Lubbock sleep expert gives back-to-school bedtime tips - KCBD NewsChannel 11 Lubbock

Lubbock sleep expert gives back-to-school bedtime tips

Fuller (Source: Ashlyn Tubbs) Fuller (Source: Ashlyn Tubbs)
Source: Caleb Holder Source: Caleb Holder
Whitaker & children (Source: Ashlyn Tubbs) Whitaker & children (Source: Ashlyn Tubbs)
Jackson (Source: Ashlyn Tubbs) Jackson (Source: Ashlyn Tubbs)
Rose (Source: Ashlyn Tubbs) Rose (Source: Ashlyn Tubbs)

The first week of school can be a harsh transition from late summer nights to early school bedtimes for parents with children.

"It's been a struggle since we started school," Melissa Whitaker said. "Collier started kindergarten this year, so he feels like he hasn't had enough time to play Legos... We'll go in around 9 or 9:30 and he's still awake on the floor, playing Legos."

That's a problem when bedtime comes at 8 p.m. sharp.

"It's been a little bit harder to get him to calm down," Whitaker said, "and still feel like he has time to do the things that he wants to do."

That's a problem shared by many other parents at Honey Elementary School.

"They want to do one more thing or play for just a little bit longer," Dustin Fuller said, "or can we watch a show?"

The Medical Director of Covenant Sleep Lab, Christopher Rose, said lack of sleep can lead to behavior issues.

"Especially with performance in school the next day," he said. "They're going to have a bad performance, their grades are going to be lower. These are things that have all been proven."

Bedtime should last at least 11 hours for elementary students, Rose said, and nine to ten for middle and high school students.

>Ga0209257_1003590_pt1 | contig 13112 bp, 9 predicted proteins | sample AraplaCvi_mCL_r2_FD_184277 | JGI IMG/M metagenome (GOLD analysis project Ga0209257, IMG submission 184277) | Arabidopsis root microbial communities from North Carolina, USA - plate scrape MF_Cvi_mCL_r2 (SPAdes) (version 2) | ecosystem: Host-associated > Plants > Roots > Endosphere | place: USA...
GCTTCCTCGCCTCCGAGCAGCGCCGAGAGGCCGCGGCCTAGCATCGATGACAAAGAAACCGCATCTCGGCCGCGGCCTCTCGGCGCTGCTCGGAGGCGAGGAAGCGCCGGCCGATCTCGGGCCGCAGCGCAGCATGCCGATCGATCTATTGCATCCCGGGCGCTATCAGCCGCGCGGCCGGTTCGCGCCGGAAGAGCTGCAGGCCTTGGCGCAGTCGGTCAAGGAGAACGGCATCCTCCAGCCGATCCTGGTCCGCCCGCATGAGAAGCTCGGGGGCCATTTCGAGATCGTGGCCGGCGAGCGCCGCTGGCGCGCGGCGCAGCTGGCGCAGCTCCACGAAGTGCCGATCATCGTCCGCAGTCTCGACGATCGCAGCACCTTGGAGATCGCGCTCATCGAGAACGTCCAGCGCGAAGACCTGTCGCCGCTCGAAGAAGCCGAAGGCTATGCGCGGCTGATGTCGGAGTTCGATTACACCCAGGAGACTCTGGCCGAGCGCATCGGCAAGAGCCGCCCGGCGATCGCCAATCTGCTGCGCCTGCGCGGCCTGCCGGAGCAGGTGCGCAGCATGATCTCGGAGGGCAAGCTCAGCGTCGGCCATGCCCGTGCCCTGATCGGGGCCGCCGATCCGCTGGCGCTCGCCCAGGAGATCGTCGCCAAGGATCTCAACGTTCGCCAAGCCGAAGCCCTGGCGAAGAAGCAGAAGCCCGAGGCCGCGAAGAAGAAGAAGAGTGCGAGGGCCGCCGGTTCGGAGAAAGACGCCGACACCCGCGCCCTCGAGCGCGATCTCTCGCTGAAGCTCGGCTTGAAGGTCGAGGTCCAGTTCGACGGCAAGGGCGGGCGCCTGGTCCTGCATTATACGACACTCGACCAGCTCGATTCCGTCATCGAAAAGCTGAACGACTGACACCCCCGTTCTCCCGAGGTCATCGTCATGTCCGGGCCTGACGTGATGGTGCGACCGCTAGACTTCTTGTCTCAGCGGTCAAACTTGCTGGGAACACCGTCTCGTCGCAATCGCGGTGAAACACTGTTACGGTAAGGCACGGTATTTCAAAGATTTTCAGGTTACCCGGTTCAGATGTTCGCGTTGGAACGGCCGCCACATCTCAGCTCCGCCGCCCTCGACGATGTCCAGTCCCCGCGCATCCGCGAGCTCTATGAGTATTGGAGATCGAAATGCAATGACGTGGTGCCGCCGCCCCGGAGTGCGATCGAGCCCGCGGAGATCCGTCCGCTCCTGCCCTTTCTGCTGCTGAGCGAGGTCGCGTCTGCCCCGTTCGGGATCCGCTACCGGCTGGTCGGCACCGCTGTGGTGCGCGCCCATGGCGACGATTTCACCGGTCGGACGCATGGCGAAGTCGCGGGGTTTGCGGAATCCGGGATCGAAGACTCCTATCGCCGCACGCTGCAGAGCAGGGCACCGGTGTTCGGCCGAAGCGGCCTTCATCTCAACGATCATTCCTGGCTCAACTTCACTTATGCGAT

"A routine is very important to children," he said, "especially in younger children."

For example, bathing an hour before bed.

"That cooling trend after you get out of the hot shower tells your body to cool down," Rose said.

Fuller speaks from experience, and says that works for his kids.

"We try to do bath, bed and we read books before we go to bed," he said.

Rose prefers only "old-fashion" books before bedtime, without LED lights like cell phones and tablets have.

"The blue LED hits the back of the retina," he said, "which sends a signal to the pineal gland that tells your body to turn off melatonin production."

That means 9-year-old Taylor Jackson has to get creative to fall asleep.

"Picturing my favorite movie in my head," she said, "and watching it in my head, and then I fall asleep while I'm doing that."

Another method for sleepless kids is taking melatonin. Rose recommends one to three milligrams for elementary students.

"You give the melatonin about an hour before bedtime, the bedtime that you want them to have," Rose said, "and that will help adjust them to their daily schedule."

These are all tricks that Whitaker has to keep her son healthy.

"The more well-rested they are, the better their brains will work," she said, "and the better they can cope with their changing emotions. It just makes everybody's life a lot easier."

Copyright 2016 KCBD. All rights reserved.

Powered by Frankly